You can also choose an “Interfaith” selection or write unique words to reflect your beliefs, vows, or that are meaningful to you both.

Regardless of which you choose, the Ketubah is often the heart of a Jewish or interfaith wedding. The Ketubah has profound history behind it and is seen as a symbol of the couple’s devotion to each other and the marriage.

Traditionally, the Ketubah catalogs the husband’s obligations to his wife and establishes provisions for her protection. The traditionaltext closely resembles the one codified 2000 years ago.

Two witnesses sign the Ketubah—friends or distant relatives/close relatives do not sign—and generally consider it an honor to be asked. (The bride and groom don’t sign traditionally/it’s not the same as signing the register or license in a church wedding. However, there are choices that have lines for the bridal couple to sign if they so choose.

The rabbi may read out the Ketubah under the Chuppah—Jewish tradition is that it is a significant part of the ceremony.

Costs for the Ketubah range from budget friendly—as low as the $150 range—to $1000 and everywhere in between. However, if it involves a lot of artisan work, such as for crystal creations, gold leaf, or a complex paper cut Ketubah—for example, an 18-layer piece of archival art with all your personal details incorporated—this may set you back even more.

But the finished piece is likely to become of historical importance to your family—and be viewed as a truly unique and original piece of fine art that also happens to commemorate your wonderful marriage!

To see more examples, see www.Ketubah.com

 

 

 

 

Flowers

Are Zoom Weddings Legal?

Recent reports on how a few Israeli couples were getting married remotely in Utah to bypass local regulations made headlines and prompted questions about whether Zoom or Facetime weddings are legal.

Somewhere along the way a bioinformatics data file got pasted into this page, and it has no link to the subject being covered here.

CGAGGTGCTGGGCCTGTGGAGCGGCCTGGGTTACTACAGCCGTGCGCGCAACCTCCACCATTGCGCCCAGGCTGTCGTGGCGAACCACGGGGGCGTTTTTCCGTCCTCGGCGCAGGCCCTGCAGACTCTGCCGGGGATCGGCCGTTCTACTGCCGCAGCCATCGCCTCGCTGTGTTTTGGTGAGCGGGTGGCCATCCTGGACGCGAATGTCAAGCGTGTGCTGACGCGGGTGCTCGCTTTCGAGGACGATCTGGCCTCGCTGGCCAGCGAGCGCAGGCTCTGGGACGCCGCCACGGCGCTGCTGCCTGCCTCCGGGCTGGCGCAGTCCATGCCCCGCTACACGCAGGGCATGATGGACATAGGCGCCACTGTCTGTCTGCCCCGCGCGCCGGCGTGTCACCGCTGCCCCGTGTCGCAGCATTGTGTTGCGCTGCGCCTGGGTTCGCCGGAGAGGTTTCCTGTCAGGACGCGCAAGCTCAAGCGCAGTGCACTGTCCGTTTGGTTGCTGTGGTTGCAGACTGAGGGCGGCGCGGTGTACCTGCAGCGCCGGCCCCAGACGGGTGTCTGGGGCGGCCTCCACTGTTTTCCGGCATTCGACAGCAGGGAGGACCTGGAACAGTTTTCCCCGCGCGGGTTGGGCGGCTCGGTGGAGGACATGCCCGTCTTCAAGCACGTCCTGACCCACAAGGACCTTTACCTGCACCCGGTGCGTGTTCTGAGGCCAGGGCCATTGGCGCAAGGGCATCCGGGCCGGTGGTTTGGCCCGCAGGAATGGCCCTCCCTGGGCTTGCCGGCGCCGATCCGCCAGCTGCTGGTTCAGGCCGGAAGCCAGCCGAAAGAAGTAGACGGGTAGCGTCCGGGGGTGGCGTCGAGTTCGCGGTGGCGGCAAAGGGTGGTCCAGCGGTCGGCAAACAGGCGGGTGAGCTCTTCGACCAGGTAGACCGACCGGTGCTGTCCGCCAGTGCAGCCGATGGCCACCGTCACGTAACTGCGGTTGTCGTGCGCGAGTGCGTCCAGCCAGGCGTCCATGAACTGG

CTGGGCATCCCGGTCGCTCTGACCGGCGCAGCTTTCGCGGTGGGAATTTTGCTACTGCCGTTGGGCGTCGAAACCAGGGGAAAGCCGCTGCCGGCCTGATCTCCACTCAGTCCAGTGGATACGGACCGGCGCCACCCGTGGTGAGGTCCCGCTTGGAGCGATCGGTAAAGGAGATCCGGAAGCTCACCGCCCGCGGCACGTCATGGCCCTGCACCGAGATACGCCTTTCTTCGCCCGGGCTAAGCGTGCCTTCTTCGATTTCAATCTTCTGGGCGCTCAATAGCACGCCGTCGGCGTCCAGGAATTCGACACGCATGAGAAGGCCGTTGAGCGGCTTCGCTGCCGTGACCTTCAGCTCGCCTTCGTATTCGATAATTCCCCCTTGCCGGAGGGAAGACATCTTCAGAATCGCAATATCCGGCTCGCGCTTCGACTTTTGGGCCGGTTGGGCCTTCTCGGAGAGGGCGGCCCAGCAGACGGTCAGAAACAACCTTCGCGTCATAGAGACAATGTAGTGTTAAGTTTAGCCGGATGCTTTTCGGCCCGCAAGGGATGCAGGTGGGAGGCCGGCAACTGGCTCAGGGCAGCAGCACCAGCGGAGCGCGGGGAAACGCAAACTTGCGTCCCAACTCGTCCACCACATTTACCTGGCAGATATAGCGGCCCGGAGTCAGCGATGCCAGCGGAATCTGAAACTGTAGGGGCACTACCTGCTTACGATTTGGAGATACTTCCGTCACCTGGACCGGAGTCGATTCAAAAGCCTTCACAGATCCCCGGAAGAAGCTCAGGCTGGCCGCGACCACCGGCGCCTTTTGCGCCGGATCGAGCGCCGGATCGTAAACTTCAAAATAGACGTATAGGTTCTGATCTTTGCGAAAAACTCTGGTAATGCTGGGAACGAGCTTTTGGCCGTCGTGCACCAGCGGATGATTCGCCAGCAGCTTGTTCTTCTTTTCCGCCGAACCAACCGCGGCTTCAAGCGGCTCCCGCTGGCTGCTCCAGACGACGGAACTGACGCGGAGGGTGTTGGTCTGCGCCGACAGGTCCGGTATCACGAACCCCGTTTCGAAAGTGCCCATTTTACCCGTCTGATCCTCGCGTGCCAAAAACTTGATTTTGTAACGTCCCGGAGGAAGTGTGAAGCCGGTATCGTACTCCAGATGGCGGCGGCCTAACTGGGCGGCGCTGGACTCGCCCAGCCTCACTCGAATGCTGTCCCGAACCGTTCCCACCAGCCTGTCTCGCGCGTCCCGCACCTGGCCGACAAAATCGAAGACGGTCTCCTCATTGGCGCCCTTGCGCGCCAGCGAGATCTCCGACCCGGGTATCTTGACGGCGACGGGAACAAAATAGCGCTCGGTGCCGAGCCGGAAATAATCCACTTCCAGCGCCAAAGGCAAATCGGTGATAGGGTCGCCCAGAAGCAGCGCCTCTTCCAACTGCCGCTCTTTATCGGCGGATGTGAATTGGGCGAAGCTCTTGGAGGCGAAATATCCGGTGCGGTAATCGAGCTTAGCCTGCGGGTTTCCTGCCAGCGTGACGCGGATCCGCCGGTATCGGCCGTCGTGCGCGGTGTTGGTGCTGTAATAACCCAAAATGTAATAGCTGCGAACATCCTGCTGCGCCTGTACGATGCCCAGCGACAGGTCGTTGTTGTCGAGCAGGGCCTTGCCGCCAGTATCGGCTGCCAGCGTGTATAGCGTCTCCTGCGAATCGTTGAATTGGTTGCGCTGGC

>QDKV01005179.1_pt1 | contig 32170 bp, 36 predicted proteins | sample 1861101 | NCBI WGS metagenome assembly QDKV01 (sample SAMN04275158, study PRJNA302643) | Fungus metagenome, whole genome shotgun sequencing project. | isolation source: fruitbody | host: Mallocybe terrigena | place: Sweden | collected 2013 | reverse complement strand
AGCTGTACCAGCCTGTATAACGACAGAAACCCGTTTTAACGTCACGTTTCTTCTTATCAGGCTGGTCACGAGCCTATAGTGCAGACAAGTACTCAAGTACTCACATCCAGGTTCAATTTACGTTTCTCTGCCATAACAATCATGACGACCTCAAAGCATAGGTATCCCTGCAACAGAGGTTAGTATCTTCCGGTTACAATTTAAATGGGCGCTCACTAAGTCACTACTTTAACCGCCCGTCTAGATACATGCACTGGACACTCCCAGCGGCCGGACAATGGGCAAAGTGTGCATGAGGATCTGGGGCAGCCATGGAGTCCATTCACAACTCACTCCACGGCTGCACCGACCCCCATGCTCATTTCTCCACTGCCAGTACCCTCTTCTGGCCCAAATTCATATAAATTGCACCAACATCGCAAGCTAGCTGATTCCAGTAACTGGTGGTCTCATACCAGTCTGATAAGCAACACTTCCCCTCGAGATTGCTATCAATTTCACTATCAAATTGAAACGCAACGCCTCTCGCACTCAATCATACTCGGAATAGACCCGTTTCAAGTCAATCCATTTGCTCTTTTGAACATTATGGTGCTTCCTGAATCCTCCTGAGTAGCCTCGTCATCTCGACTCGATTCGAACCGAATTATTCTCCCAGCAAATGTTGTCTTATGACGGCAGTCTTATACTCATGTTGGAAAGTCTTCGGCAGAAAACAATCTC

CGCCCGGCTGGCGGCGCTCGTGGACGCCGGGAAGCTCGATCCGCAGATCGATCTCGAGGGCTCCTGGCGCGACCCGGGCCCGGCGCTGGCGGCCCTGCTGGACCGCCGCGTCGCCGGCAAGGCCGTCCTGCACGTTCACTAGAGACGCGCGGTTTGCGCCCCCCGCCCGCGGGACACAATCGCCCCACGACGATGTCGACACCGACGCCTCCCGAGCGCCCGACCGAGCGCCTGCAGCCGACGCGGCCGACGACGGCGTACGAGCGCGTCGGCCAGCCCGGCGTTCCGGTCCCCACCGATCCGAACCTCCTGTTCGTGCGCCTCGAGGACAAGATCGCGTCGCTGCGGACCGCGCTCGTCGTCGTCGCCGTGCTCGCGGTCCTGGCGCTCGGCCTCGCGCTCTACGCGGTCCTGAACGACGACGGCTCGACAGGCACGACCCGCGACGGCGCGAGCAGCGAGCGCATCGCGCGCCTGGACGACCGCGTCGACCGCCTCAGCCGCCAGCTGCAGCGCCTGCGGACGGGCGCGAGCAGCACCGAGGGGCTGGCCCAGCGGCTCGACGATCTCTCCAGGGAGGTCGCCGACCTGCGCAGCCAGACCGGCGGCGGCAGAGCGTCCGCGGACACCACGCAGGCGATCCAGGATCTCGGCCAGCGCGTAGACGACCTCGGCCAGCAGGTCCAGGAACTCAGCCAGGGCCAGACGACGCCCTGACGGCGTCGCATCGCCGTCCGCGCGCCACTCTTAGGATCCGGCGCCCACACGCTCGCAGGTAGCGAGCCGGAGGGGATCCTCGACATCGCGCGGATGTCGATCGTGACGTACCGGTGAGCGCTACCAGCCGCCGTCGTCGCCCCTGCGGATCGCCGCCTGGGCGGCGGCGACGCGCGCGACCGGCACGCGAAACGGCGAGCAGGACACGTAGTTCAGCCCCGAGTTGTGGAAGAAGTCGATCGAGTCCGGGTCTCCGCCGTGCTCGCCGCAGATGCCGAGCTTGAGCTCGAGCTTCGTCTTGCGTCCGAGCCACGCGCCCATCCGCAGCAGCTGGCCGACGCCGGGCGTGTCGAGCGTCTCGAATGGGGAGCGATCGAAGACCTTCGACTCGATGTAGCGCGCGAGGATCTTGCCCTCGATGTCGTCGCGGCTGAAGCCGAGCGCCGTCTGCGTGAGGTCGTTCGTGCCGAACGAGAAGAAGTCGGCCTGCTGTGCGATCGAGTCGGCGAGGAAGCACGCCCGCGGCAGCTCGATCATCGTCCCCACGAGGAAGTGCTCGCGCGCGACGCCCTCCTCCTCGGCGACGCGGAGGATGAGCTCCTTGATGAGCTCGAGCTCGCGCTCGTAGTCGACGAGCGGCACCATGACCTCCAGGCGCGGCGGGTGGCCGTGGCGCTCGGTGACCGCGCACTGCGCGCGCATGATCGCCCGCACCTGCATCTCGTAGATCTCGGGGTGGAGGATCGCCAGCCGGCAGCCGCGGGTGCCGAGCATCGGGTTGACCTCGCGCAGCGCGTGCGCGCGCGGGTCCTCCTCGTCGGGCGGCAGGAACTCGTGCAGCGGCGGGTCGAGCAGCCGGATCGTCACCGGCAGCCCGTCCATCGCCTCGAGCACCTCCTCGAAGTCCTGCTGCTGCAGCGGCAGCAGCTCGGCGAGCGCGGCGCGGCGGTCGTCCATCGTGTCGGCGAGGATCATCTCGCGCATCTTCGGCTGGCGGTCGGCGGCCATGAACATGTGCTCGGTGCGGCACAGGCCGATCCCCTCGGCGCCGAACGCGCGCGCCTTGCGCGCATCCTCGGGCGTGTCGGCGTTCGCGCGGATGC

That depends. Weddings where the officiant or at least two witnesses are not present in person “on location” may not stand the legality test. To comply with Ontario laws, it’s not yet feasible to conduct entirely virtual ceremonies without the officiant present.  It may be different in your province or state.

Instead, many couples decide to hold a small virtual-ish wedding—connecting everyone who would have been on the guest list via Zoom or Facebook or sharing the video after.

So a number of weddings are proceeding almost to plan. It’s merely that the plan now includes delaying the celebration until everything opens up or their first anniversary, whichever comes first.

This isn’t ideal, and it may not be exactly the wedding of your dreams. But it gives a way forward for couples who don’t want to wait to tie the knot until the pandemic is in the rearview mirror.

The Rabbi has conducted a number of smaller weddings (Jewish -Interfaith and non-denominational) in a variety of locations and venues during the slowdowns and lockdowns.

Couples have chosen smaller groups to meet regulations for both outside and inside ceremonies. Outside, with such spectacular surroundings available, it’s added a certain specialness to the ceremony. The Rabbi has officiated at ceremonies in the lovely gardens at Sunnybrook Estates in Toronto, for example, where the scenery and the behind the scene effort at the venue ensures that the wedding is perfect.

Stacey and Gianni married in a beautiful spot in Muskoka where the landscape almost felt like a guest at the wedding.

Karianne and Adam enjoyed a lovely fall wedding in their backyard with as many friends and family as were allowed to celebrate.

Holding a wedding outdoors doesn’t mean masks and social distancing won’t be necessary —and smaller weddings inside may have special protective measures in place, subject to venue size and regulations at the time.

But even if it’s a small intimate group, the Rabbi (and Alex) work closely with the couple and family to be sure that all wishes are met and that the ceremony is a memory to treasure.

Since nobody knows when the current situation will end, and with travel and quarantine restrictions subject to change moment by moment, many couples are deciding to go ahead and hold a smaller wedding.

Sometimes it’s family expectations that are the roadblock—parents may have envisaged a large amazing wedding for their child, perhaps with guests flying in from around the world or across the country.

However, the intimacy of the smaller ceremony can make for a warm and memorable experience.

With pandemic restrictions and requirements on gathering sizes likely to last a while longer, and if you’re not ready to put your married life on hold, it’s a good idea to start planning ASAP. Popular venues (inside and out) get booked up fast. And if you’re going to connect via Zoom or otherwise, asking a wedding planner to help will simplify the day and make sure you’re not distracted by technology. (Wedding planner/Melissa Baum)